Cargo cults are fun.
You don’t get to say that about many types of cult, but this is really fascinating.
The best known (though not the earliest) examples of cargo cults seem to come from around the Second World War. The Allied forces would often set up military bases on remote Pacific islands, where the native inhabitants had had little or no previous contact with the Western world. The Allies would establish airstrips on these islands, so that equipment and supplies could be flown in, and would often share the incoming food and medicine with the natives who were helping them out.
The islanders clearly saw the benefit in having all this stuff delivered, but didn’t have any context into which to place the idea of airdrops, so they often attributed a great deal of mystique and supernatural wonder to the process. When the war ended, the Allies packed up and left, and there was no need for any more deliveries to be flown out to these islands – but the islanders themselves were still keen to bring in the goods, and looked for any way they might be able to make it happen.
They’d seen how the Westerners had made it happen, of course. Whenever they’d summoned the vessels bearing goods, there were people out there on the airstrips, waving signals to the incoming aircraft and lighting up the runway, and sitting in the control towers wearing strange-looking headgear. If the islanders could just emulate this behaviour with sufficient fidelity, then surely they too could earn similar gifts from whatever forces the Allies had previously evoked.
So, they tried to summon back the planes full of food and medicine and clothing. They went out and lit signal fires. They built big aircraft-shaped straw models. They made up little control towers to sit in, and held headphones carved from wood to their ears, and did everything they’d seen the Westerners doing which had made aeroplanes come and unload their stuff. They set up their own little cult, based around the cargo.
Sadly, they’re yet to succeed.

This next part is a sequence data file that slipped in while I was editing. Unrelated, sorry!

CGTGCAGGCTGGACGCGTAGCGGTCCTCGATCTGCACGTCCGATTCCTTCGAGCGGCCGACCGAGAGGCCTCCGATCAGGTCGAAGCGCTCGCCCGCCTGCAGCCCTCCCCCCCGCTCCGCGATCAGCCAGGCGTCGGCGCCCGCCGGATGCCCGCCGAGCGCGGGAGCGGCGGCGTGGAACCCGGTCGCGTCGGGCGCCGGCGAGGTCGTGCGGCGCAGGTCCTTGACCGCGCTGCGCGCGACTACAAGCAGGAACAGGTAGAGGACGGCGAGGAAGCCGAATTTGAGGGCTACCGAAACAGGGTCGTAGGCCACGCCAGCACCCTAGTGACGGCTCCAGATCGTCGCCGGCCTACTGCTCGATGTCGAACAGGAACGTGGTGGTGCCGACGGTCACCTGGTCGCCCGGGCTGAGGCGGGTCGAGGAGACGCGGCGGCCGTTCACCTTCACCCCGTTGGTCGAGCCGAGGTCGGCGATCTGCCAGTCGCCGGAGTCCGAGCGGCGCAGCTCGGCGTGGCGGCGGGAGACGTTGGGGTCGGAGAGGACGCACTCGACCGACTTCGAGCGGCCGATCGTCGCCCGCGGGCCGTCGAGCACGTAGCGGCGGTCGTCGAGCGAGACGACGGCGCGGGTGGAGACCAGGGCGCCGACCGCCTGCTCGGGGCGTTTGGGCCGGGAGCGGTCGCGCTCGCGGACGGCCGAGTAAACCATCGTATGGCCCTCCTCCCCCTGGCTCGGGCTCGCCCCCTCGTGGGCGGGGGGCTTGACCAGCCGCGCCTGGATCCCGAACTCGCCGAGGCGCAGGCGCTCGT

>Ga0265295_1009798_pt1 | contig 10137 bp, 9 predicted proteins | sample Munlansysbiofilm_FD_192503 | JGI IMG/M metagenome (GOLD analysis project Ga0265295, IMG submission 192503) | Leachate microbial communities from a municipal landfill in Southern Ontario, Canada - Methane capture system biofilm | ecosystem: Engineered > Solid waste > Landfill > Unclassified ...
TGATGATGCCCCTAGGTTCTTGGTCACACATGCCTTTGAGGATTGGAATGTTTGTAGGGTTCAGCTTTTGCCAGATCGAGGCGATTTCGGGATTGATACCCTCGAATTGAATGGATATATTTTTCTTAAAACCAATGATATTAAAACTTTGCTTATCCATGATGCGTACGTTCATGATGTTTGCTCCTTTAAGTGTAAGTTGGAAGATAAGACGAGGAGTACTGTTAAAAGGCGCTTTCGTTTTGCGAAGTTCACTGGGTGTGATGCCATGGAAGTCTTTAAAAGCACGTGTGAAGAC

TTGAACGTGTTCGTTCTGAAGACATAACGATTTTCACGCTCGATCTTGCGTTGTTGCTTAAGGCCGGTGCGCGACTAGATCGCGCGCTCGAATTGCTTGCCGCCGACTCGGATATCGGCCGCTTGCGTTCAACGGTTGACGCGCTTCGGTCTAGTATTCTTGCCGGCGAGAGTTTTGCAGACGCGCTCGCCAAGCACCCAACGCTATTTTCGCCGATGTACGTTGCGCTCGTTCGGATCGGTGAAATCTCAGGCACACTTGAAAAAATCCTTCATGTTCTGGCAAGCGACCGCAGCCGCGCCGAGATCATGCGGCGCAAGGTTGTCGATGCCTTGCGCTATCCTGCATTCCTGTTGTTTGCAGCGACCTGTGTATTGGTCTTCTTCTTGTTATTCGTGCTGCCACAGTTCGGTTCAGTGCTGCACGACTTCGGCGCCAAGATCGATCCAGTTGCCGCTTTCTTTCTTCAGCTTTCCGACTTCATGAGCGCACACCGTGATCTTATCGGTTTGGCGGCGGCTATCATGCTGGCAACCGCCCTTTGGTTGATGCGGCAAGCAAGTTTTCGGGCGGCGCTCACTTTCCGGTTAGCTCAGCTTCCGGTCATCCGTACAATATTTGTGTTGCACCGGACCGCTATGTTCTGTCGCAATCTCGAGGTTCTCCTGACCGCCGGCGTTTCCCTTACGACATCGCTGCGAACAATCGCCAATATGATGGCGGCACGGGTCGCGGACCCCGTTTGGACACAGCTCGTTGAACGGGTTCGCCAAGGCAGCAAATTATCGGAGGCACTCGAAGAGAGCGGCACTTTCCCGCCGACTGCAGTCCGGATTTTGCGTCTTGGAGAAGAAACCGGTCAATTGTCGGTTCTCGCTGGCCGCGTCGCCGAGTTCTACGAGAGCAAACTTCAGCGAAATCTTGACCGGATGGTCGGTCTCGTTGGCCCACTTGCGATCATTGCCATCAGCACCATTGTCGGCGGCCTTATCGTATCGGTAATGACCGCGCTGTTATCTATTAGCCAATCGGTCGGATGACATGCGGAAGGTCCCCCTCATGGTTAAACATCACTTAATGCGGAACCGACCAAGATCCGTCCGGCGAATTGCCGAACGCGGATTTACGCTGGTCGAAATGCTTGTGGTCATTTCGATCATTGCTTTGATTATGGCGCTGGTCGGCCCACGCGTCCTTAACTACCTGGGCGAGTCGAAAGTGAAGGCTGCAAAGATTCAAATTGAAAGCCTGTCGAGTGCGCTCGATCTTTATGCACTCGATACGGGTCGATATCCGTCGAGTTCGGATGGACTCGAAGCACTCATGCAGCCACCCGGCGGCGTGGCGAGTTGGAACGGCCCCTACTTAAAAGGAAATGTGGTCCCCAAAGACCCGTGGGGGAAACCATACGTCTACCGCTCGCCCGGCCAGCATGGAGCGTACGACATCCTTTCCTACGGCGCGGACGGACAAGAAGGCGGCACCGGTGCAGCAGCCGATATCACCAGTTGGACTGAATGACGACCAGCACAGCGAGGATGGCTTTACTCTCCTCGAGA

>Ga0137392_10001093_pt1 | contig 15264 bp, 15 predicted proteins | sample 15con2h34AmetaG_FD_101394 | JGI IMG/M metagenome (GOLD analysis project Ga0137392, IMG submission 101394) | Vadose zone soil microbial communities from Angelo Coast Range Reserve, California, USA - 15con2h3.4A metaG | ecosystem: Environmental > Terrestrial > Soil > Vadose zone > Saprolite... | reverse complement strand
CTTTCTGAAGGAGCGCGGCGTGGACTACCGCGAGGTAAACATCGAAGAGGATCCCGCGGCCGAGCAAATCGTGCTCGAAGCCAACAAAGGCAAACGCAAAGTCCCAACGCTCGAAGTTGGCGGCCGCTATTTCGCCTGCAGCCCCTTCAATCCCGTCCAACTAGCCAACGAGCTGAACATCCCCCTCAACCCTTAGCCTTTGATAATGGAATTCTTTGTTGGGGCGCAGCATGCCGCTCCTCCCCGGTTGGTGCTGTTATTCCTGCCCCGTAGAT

Putting together mock planes, constructed of whatever materials were available and entirely non-functioning, was clearly never going to achieve the same goals as, y’know, an actual plane being flown in. And we know that sitting in a thrown-together control tower with some wood and bamboo on your head doesn’t adequately serve any of the purposes of a military headset – the islanders’ carved equipment had none of the electronic components needed to communicate with the pilots, who weren’t there anyway. That’s just not how things work.
But the people who lived isolated lives on these islands couldn’t possibly have had any conception of the massive international infrastructure behind the Allies’ missions and the airdrops they involved. There was no possible way they could infer all the chains of reasoning that led to all this food turning up in flying metal containers, knowing as little as they did about this distant civilisation. They just read what they could into events they couldn’t fully understand, and tried to work with it in a way that made sense to them. They knew that the rituals the Westerners performed with the landing strips and control towers were important somehow, but not their ultimate significance, when it came to looking at the big picture.
And this kind of erroneous thinking can be seen in other circumstances, such as in what Nobel prize-winning king of awesome Richard Feynman dubbed “cargo cult science“. It describes a more general way of getting things wrong: an attempt to work with a particular set of facts and to make scientific progress in a particular area, while missing a fundamental understanding of some deeper principles at work. Particularly, cases where the outer form of some phenomenon is replicated, and it is assumed that whatever underlying principles made it work in the first place will also be copied.
One example springs to mind, relating this idea to the kinds of things I’m usually actively skeptical of on this blog: ghost hunters. Scientists often do use lots of technical electronic measuring equipment when investigating things, but the sole fact that you’re waving around a spookyometer as you wander about an old creaky house in the dark isn’t enough to imply that you’re doing science now. They mean well, and they’re often sincerely trying to replicate the authentic scientific processes they’ve seen other people using. But the fundamental principles of objectively gathering data, testing hypotheses, and building up strong and resilient theories over time still escapes them.